ken's work

John H. johnh at faraway.hgmp.mrc.ac.uk
Tue Mar 16 23:56:59 EST 2004


Matthew,

Your perseverance is to be admired but in this instance your wisdom is in
question. The responses from Ken are as always, absolute denial of error,
refusal to accept correction from others, he'll take the good comments on
board and let the rest go. I know how frustrating it all becomes, seen this
little show many times over the years, usually with the protagonist posters
like yourself becoming more and more frustrated at Ken's refusal to bend his
thinking. Been there myself, driven me crazy on occasion also.

As I stated a few weeks ago, this ng is now being dominated by posts about K
P Collins. There's a prediction that didn't require AoK, just patient
observation over the years.

Your critique of Ken's work is excellent, I trust all here take good notice
of it.


John H.



"Matthew Kirkcaldie" <m.kirkcaldie at removethis.unsw.edu.au> wrote in message
news:m.kirkcaldie-652948.15351517032004 at tomahawk.comms.unsw.edu.au...
> Ken, you persist in misunderstanding the things I am saying.  I don't
> for a moment doubt that you can take any experimental paper and make it
> fit into your framework.  I don't make a positive or negative value
> judgement about the theory itself, except to say that it seems like
> there are some useful ideas in it.  I am simply stating the following
> points:
>
> - scientists have a healthy skepticism about their own and others' work;
> it is this willingness to continually re-evaluate which DEFINES the
> scientist.  By and large I am a scientist; therefore I pay attention to
> your work, and others', and use it to challenge the things I thought I
> "knew".  In this way I develop intellectually, and I submit my ideas to
> others as part of the same process. You, however, claim that you "got
> it" 24 years ago, have nothing further to learn from experiment,
> discussion or challenge, and that your ideas are the Truth. You are not,
> therefore, acting in the spirit or the practice of scientific endeavour
> (nor as a rational human being, in my opinion), and this is the reason
> that you have had such trouble dealing with the scientific community.
> Despite the fact that your ideas are closely derived from scientific
> research, by declaiming them as the Truth, you are rejecting THE core
> value of science, and are not acting as a scientist.  Nor, therefore,
> are your ideas scientific.  I don't care how many phenomena you believe
> they explain; your behaviour and attitudes place you outside the domain
> of science in particular and rational discourse in general.  There can
> be no meaningful discussion in the presence of such an attitude.
>
> - you also fail to understand that no matter how much of neuroscience
> you claim is consonant with your ideas (and it might ALL be for all I
> know; I fail to see how you could know, given your claim that you no
> longer read the literature), there is nothing to be gained by that
> except an insight into how you believe neuronal dynamics operate; it
> becomes useful when it predicts the novel, instead of verifying the
> known.  The hurdle at which you fall is that believing you understand
> the entire system and that there is nothing further to explain, is
> frankly absurd and worse, is a sterile dead end.  Again, this attitude
> is completely incompatible with science.
>
> I want to make this completely clear: your ideas may enable you to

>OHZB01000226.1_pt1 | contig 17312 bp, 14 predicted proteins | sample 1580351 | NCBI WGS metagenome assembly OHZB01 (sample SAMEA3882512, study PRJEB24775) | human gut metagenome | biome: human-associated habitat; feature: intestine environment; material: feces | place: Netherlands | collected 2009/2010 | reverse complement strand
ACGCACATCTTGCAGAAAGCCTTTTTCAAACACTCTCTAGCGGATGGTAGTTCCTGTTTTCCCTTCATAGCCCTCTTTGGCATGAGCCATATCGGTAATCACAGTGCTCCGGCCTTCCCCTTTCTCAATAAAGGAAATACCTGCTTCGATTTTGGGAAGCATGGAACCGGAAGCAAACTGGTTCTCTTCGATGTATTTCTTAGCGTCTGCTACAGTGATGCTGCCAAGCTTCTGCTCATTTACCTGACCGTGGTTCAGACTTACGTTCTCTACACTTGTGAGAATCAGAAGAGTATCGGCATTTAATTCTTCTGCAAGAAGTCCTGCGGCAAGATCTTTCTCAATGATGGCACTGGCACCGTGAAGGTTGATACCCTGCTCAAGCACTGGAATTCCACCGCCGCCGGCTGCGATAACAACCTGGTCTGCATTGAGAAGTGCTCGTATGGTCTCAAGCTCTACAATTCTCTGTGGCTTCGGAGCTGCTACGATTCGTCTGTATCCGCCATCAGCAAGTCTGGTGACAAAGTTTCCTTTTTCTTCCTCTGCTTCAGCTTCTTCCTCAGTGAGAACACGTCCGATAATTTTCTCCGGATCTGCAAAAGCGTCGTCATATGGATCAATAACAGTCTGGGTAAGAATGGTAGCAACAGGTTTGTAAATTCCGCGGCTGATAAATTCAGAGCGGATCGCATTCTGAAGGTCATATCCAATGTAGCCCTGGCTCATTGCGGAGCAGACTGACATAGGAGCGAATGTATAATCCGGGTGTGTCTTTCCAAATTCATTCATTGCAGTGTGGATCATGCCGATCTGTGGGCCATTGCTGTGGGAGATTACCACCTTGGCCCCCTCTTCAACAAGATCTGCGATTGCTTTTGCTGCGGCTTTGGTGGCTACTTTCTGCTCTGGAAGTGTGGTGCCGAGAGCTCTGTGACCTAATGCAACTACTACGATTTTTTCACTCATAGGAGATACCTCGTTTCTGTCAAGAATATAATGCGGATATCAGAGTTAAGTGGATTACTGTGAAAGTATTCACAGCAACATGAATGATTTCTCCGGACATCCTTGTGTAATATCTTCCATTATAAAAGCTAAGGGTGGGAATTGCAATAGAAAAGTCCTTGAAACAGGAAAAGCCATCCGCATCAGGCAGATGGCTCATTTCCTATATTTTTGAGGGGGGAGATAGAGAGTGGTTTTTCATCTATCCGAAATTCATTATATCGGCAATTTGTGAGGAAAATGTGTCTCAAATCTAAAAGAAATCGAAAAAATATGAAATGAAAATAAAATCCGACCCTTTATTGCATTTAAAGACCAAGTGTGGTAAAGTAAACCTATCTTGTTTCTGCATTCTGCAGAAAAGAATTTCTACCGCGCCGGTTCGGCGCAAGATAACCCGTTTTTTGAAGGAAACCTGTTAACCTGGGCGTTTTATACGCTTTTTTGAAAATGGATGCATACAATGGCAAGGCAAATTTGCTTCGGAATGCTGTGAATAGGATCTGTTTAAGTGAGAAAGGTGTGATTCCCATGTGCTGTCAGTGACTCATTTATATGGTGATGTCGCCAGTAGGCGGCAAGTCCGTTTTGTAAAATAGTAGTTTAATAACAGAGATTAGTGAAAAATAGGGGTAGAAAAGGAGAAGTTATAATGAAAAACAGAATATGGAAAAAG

> understand a wide range of phenomena and the similarities between them,
> and may, for you, represent the ultimate summary of the actions of the
> nervous system.  I hope you enjoy this sense of understanding.  By
> refusing to doubt, question or critically discuss your theories, you are
> excluding yourself from science, the scientific method, and normal human
> rational discourse.  You become a dogmatist, reliant on faith rather
> than discourse and empirical observation.
>
> Again, this point is not related to the merits or otherwise of NDT, AoK,
> W2DBT, whatever acronym you believe holds the ultimate truth.  I have no
> doubt you can cast any experimental result, and apparently any event in
> world affairs, into the terms of your framework.
>
> By refusing to admit the possibility that you could be at all wrong, or
> that the ideas could be improved in any way, you have ceased
> intellectual discourse.  Hell, Neil has even cited chapter and verse the
> inconsistencies with published data that are contained in AoK.  How do
> you respond to that?  Which "version" of your theory was just an idea,
> and which was the "Truth"?  This is empty rhetoric; I know you are not
> going to respond to this except in some way which dramatises your
> struggle for acceptance, or the degree of your enlightenment, or some
> global conspiracy to discredit your work, or some such.
>
> NOW: Here is one last offer I will make to you: if you believe your work
> explains and predicts the behaviour of the nervous system, I will do you
> a deal.  You claimed that I could take any neuroscience paper (or good
> quality) and you would show how NDT explains it.  Great, I accept.  I
> will select a published paper and supply you with a description of the
> experiment that was performed, chapter and verse, complete in every
> detail.  You will then apply the principles of your theory to the
> problem, and using NDT, tell me what the outcome of the experiment
> should be.  I will then supply the complete paper with results.  We will
> then see if NDT is useful as a predictive model, or is simply a summary
> of other published work without any fundamental explanatory power.  How
> does that sound?
>
>          Matthew.





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